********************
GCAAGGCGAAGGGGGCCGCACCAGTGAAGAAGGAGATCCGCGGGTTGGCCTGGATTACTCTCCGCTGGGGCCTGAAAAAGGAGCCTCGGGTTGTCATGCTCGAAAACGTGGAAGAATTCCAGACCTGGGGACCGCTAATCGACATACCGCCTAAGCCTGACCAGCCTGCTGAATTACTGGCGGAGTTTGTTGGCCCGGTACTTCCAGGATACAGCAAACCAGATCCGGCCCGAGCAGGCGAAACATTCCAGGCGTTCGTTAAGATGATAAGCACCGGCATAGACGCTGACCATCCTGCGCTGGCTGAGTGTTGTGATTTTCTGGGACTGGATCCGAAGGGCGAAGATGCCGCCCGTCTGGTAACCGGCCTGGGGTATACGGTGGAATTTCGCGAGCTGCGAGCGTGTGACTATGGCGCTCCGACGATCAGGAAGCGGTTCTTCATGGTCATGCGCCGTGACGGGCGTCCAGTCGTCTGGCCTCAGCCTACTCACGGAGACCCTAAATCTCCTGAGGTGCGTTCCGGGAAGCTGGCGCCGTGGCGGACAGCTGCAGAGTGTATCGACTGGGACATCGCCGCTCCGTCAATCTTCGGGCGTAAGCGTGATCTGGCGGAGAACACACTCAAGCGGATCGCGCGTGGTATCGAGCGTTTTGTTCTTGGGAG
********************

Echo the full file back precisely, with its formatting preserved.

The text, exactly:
GCAAGGCGAAGGGGGCCGCACCAGTGAAGAAGGAGATCCGCGGGTTGGCCTGGATTACTCTCCGCTGGGGCCTGAAAAAGGAGCCTCGGGTTGTCATGCTCGAAAACGTGGAAGAATTCCAGACCTGGGGACCGCTAATCGACATACCGCCTAAGCCTGACCAGCCTGCTGAATTACTGGCGGAGTTTGTTGGCCCGGTACTTCCAGGATACAGCAAACCAGATCCGGCCCGAGCAGGCGAAACATTCCAGGCGTTCGTTAAGATGATAAGCACCGGCATAGACGCTGACCATCCTGCGCTGGCTGAGTGTTGTGATTTTCTGGGACTGGATCCGAAGGGCGAAGATGCCGCCCGTCTGGTAACCGGCCTGGGGTATACGGTGGAATTTCGCGAGCTGCGAGCGTGTGACTATGGCGCTCCGACGATCAGGAAGCGGTTCTTCATGGTCATGCGCCGTGACGGGCGTCCAGTCGTCTGGCCTCAGCCTACTCACGGAGACCCTAAATCTCCTGAGGTGCGTTCCGGGAAGCTGGCGCCGTGGCGGACAGCTGCAGAGTGTATCGACTGGGACATCGCCGCTCCGTCAATCTTCGGGCGTAAGCGTGATCTGGCGGAGAACACACTCAAGCGGATCGCGCGTGGTATCGAGCGTTTTGTTCTTGGGAG